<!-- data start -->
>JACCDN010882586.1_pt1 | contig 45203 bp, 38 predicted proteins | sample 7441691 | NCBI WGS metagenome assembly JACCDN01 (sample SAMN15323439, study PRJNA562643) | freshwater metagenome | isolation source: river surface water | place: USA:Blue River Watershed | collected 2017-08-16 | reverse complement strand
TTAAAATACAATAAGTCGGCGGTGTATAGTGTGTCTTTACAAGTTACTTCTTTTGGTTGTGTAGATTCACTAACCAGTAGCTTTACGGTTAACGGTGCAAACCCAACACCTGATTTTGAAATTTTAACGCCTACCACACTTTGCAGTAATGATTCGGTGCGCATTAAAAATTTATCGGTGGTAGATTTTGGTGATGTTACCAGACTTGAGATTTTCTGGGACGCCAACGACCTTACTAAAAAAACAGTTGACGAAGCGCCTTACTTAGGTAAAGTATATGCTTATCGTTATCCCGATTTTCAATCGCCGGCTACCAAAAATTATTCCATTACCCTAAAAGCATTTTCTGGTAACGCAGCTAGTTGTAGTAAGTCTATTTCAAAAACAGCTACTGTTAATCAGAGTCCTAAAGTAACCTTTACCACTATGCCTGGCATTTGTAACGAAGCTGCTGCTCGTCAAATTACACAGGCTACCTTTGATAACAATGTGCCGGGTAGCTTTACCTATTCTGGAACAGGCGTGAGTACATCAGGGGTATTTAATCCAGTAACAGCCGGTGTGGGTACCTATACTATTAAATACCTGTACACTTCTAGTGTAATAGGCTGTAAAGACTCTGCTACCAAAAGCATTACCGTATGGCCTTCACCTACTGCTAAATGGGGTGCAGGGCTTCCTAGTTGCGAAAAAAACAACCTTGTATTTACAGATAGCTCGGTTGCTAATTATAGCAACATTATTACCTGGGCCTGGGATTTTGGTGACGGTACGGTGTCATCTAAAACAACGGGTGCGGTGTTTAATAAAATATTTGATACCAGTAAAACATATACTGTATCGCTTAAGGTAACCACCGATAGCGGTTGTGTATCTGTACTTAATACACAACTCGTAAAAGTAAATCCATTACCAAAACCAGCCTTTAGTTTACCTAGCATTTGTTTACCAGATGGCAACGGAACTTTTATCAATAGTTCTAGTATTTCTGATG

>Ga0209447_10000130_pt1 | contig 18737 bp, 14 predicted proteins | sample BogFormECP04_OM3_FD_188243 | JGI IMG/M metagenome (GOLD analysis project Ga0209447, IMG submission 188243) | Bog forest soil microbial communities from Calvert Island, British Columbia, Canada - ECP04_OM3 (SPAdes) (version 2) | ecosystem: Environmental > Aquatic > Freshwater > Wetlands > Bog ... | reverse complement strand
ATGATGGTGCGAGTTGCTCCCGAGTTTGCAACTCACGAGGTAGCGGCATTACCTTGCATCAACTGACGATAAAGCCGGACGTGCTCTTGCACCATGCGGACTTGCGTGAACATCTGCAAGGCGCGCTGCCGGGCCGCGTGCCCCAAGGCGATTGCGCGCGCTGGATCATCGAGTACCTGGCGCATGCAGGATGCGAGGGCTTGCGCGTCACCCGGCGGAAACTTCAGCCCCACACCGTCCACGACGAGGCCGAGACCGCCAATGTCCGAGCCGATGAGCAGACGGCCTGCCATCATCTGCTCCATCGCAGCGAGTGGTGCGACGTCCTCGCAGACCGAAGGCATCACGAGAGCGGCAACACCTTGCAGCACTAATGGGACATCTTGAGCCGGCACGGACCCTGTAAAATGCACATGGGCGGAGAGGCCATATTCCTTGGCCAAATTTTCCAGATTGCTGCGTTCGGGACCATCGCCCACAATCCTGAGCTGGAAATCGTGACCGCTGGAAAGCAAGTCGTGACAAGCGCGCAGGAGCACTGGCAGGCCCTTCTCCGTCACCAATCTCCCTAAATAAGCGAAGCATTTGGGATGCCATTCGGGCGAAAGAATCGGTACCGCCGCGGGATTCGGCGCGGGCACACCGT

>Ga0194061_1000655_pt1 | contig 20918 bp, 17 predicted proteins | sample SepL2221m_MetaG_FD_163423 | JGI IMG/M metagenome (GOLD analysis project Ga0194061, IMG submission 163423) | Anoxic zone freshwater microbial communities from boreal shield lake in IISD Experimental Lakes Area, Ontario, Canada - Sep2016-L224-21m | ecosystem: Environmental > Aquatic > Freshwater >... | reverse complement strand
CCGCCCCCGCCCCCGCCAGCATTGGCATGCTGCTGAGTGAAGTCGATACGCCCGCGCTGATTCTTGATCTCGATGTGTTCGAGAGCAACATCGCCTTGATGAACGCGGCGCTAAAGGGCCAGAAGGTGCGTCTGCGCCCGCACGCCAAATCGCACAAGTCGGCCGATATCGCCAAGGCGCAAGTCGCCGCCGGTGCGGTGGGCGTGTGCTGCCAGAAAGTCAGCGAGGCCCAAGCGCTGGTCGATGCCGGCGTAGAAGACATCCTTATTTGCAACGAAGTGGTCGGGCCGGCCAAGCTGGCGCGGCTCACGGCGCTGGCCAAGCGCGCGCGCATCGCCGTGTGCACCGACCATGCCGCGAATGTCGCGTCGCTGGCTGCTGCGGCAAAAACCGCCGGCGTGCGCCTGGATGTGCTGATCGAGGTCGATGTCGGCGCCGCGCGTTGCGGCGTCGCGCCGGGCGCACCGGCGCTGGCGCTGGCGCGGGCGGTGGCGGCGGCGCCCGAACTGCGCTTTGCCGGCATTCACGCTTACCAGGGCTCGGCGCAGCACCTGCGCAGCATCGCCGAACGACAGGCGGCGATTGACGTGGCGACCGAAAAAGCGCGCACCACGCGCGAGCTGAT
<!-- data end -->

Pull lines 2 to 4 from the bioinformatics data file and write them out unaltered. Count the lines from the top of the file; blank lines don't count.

TTAAAATACAATAAGTCGGCGGTGTATAGTGTGTCTTTACAAGTTACTTCTTTTGGTTGTGTAGATTCACTAACCAGTAGCTTTACGGTTAACGGTGCAAACCCAACACCTGATTTTGAAATTTTAACGCCTACCACACTTTGCAGTAATGATTCGGTGCGCATTAAAAATTTATCGGTGGTAGATTTTGGTGATGTTACCAGACTTGAGATTTTCTGGGACGCCAACGACCTTACTAAAAAAACAGTTGACGAAGCGCCTTACTTAGGTAAAGTATATGCTTATCGTTATCCCGATTTTCAATCGCCGGCTACCAAAAATTATTCCATTACCCTAAAAGCATTTTCTGGTAACGCAGCTAGTTGTAGTAAGTCTATTTCAAAAACAGCTACTGTTAATCAGAGTCCTAAAGTAACCTTTACCACTATGCCTGGCATTTGTAACGAAGCTGCTGCTCGTCAAATTACACAGGCTACCTTTGATAACAATGTGCCGGGTAGCTTTACCTATTCTGGAACAGGCGTGAGTACATCAGGGGTATTTAATCCAGTAACAGCCGGTGTGGGTACCTATACTATTAAATACCTGTACACTTCTAGTGTAATAGGCTGTAAAGACTCTGCTACCAAAAGCATTACCGTATGGCCTTCACCTACTGCTAAATGGGGTGCAGGGCTTCCTAGTTGCGAAAAAAACAACCTTGTATTTACAGATAGCTCGGTTGCTAATTATAGCAACATTATTACCTGGGCCTGGGATTTTGGTGACGGTACGGTGTCATCTAAAACAACGGGTGCGGTGTTTAATAAAATATTTGATACCAGTAAAACATATACTGTATCGCTTAAGGTAACCACCGATAGCGGTTGTGTATCTGTACTTAATACACAACTCGTAAAAGTAAATCCATTACCAAAACCAGCCTTTAGTTTACCTAGCATTTGTTTACCAGATGGCAACGGAACTTTTATCAATAGTTCTAGTATTTCTGATG

>Ga0209447_10000130_pt1 | contig 18737 bp, 14 predicted proteins | sample BogFormECP04_OM3_FD_188243 | JGI IMG/M metagenome (GOLD analysis project Ga0209447, IMG submission 188243) | Bog forest soil microbial communities from Calvert Island, British Columbia, Canada - ECP04_OM3 (SPAdes) (version 2) | ecosystem: Environmental > Aquatic > Freshwater > Wetlands > Bog ... | reverse complement strand
ATGATGGTGCGAGTTGCTCCCGAGTTTGCAACTCACGAGGTAGCGGCATTACCTTGCATCAACTGACGATAAAGCCGGACGTGCTCTTGCACCATGCGGACTTGCGTGAACATCTGCAAGGCGCGCTGCCGGGCCGCGTGCCCCAAGGCGATTGCGCGCGCTGGATCATCGAGTACCTGGCGCATGCAGGATGCGAGGGCTTGCGCGTCACCCGGCGGAAACTTCAGCCCCACACCGTCCACGACGAGGCCGAGACCGCCAATGTCCGAGCCGATGAGCAGACGGCCTGCCATCATCTGCTCCATCGCAGCGAGTGGTGCGACGTCCTCGCAGACCGAAGGCATCACGAGAGCGGCAACACCTTGCAGCACTAATGGGACATCTTGAGCCGGCACGGACCCTGTAAAATGCACATGGGCGGAGAGGCCATATTCCTTGGCCAAATTTTCCAGATTGCTGCGTTCGGGACCATCGCCCACAATCCTGAGCTGGAAATCGTGACCGCTGGAAAGCAAGTCGTGACAAGCGCGCAGGAGCACTGGCAGGCCCTTCTCCGTCACCAATCTCCCTAAATAAGCGAAGCATTTGGGATGCCATTCGGGCGAAAGAATCGGTACCGCCGCGGGATTCGGCGCGGGCACACCGT